Daniel Bernoulli was a Swiss mathematician and physicist in the mid-1700s. He excelled in the fields of statistics and probability, but also was influential in applying mathematics to physical mechanics. Particularly, he is known for his work in fluid dynamics, now known as Bernoulli’s Principle.

Most simply, Bernoulli’s Principle is a derivation of the conservation of energy. The sum of all the energies in a steady flow of a fluid (a gas or a liquid) must remain constant. So, if the fluid is forced to move faster, it creates an area of low pressure to compensate.

This principle may seem simple, but it led to the development of two very important machines in the 1900s: the carburetor and the airplane.

The carburetor is the precursor to modern automobile and aircraft engines. Using Bernoulli’s Principle to control the flow of fuel and air, it allowed automobiles and airplanes to control their speed and acceleration with relatively high precision. More efficient methods have since been designed, but without the basis of Bernoulli’s Principle, these machines would never have been developed in the first place.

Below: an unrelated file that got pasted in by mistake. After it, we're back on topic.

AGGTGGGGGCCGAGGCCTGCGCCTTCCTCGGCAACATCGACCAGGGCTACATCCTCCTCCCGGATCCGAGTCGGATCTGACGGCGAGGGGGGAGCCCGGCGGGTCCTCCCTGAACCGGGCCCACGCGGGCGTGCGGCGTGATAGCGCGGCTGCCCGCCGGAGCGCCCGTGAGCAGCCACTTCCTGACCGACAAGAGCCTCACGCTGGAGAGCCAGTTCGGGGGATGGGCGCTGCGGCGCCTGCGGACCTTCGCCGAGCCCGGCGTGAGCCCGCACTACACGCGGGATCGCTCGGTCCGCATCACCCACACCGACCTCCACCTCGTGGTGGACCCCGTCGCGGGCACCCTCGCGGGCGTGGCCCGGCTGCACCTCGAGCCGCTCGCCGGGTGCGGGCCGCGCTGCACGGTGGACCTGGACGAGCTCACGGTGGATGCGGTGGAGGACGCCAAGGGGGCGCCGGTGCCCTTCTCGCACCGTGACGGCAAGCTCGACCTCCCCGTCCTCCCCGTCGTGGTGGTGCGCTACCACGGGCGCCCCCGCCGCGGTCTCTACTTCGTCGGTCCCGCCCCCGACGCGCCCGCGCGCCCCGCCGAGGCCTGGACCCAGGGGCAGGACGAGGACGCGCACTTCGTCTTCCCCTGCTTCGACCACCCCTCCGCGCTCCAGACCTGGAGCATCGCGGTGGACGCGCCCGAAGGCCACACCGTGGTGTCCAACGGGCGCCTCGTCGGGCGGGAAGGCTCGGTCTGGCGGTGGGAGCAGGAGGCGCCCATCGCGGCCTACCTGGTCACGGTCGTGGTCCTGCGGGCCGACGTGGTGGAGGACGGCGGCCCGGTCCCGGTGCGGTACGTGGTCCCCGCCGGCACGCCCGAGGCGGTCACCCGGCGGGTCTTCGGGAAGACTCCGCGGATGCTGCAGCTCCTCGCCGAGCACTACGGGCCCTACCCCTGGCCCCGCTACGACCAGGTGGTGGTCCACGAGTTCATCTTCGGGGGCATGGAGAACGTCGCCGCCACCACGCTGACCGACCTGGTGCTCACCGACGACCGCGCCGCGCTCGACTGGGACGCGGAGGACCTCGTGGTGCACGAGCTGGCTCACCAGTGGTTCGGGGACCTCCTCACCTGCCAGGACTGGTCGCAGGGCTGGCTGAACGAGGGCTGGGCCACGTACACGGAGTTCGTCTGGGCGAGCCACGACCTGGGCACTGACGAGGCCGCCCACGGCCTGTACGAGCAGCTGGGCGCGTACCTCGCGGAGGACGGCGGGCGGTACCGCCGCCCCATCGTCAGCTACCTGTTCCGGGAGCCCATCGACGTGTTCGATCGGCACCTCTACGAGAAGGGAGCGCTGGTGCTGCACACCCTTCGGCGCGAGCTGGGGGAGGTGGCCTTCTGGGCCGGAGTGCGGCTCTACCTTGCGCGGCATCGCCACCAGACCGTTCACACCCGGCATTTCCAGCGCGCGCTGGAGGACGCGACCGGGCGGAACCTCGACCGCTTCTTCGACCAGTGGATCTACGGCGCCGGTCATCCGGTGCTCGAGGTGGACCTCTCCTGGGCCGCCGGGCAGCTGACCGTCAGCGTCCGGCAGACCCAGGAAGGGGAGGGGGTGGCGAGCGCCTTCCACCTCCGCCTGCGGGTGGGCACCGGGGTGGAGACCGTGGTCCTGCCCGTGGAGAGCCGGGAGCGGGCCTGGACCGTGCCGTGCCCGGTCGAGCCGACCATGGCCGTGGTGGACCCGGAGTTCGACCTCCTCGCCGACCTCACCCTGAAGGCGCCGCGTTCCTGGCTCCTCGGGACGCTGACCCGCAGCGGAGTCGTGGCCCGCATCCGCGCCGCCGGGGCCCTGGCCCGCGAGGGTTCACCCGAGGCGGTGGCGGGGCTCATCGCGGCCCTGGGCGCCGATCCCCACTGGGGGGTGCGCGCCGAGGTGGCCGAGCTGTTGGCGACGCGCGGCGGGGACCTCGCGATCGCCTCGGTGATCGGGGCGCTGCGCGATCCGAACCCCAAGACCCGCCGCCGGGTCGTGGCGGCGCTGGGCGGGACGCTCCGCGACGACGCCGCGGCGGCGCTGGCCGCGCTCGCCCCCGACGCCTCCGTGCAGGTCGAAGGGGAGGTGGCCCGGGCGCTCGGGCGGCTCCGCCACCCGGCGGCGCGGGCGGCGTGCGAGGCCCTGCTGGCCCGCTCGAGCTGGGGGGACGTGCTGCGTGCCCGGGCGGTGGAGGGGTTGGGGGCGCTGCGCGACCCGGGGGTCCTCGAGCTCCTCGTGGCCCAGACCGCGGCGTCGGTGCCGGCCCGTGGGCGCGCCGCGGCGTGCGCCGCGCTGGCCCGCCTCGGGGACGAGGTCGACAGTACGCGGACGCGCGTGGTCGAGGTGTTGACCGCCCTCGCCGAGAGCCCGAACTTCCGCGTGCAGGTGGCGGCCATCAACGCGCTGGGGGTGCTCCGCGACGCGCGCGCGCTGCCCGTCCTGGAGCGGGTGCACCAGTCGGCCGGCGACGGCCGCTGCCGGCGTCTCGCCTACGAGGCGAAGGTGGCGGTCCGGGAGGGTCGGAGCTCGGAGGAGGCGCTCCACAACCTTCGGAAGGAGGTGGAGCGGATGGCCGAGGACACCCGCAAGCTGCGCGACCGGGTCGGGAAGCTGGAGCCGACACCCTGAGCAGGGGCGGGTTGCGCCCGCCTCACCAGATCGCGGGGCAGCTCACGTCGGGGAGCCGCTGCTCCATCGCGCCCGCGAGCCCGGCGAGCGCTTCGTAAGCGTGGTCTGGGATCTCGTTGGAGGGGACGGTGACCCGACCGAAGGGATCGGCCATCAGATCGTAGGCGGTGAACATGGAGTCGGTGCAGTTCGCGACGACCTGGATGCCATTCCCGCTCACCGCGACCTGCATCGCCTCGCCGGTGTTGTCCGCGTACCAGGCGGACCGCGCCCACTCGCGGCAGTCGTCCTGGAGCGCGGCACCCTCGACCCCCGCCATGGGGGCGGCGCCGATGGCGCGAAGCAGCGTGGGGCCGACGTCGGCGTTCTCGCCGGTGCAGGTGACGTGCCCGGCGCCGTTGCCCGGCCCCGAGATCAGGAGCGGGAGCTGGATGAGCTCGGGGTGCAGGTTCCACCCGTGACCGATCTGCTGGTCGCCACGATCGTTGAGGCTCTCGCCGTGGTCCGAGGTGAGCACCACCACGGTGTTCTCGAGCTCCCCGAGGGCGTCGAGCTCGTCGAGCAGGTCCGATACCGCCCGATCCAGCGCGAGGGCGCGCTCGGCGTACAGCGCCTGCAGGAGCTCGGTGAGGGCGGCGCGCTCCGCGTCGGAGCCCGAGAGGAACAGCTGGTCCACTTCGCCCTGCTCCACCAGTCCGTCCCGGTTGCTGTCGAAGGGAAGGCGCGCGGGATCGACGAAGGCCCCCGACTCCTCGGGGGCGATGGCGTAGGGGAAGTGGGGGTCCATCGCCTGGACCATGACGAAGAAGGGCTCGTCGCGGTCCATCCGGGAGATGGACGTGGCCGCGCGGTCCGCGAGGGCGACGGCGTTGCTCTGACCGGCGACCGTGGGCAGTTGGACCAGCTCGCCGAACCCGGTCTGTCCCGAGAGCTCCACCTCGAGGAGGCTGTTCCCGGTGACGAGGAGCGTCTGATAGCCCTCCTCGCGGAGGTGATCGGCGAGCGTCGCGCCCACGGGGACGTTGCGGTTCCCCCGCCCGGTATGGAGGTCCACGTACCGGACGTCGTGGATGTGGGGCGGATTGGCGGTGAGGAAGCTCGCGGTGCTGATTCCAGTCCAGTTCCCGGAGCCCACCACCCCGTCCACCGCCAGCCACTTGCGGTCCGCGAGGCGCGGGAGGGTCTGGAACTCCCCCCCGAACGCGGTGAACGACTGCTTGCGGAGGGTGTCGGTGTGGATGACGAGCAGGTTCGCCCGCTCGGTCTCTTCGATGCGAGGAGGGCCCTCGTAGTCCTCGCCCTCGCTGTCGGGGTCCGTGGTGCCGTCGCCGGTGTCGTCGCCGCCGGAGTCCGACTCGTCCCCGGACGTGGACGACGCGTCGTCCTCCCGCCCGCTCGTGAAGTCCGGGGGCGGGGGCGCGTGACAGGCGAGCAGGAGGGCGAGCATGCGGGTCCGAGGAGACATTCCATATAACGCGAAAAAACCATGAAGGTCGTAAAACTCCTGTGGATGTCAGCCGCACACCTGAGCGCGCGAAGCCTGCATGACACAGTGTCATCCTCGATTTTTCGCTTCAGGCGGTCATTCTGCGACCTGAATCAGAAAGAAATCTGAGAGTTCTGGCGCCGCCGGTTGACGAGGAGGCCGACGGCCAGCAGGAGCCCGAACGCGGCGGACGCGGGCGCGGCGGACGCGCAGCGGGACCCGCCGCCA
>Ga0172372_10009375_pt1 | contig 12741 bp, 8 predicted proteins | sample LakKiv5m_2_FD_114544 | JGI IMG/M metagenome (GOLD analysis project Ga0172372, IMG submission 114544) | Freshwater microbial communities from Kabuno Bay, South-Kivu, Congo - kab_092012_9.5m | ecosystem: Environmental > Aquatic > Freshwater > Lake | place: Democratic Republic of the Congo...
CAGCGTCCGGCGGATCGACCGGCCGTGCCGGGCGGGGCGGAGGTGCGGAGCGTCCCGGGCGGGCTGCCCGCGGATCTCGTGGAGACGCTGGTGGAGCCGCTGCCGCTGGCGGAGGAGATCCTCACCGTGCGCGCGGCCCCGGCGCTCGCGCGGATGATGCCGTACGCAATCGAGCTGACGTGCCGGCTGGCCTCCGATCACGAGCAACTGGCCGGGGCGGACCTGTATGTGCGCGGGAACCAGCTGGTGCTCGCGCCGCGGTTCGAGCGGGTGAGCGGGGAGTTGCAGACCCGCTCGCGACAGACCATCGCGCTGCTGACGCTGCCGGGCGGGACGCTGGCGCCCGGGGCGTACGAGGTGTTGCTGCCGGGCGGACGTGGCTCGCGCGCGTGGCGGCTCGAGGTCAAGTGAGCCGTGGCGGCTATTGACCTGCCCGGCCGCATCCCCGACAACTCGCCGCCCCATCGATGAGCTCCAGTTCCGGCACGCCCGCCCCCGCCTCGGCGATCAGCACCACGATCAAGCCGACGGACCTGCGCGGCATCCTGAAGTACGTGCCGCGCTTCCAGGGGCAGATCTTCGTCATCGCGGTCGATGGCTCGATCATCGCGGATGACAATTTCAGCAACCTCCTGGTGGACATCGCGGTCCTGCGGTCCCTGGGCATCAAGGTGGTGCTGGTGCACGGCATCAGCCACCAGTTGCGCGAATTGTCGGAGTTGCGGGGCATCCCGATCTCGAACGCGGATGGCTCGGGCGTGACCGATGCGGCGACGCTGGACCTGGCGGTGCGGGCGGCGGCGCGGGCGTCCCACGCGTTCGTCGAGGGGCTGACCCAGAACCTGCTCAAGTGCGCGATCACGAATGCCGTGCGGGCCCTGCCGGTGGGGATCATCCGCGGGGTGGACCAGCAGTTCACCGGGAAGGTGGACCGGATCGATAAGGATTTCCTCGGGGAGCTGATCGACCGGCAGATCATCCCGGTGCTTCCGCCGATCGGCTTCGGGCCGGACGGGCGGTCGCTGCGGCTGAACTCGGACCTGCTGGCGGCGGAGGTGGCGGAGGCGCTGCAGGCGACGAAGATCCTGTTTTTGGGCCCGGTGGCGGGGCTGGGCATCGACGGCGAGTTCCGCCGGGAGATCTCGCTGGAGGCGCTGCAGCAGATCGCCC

Additionally, Bernoulli’s Principle is critical in the design of airplane wings and allowing them to generate lift. The bottom of the wing is flat, while the top part is rounded. As the wing cuts through the air, the gas going over the top has a longer path to take, which requires it to move faster than the air underneath the wing. This creates a low pressure area on the top of the wing. The pressure difference between the top and bottom causes an upwards force to be exerted on the wing, allowing the airplane to fly. While this is not the only source of lift, it is an important factor that allows airplanes to work the way that they do!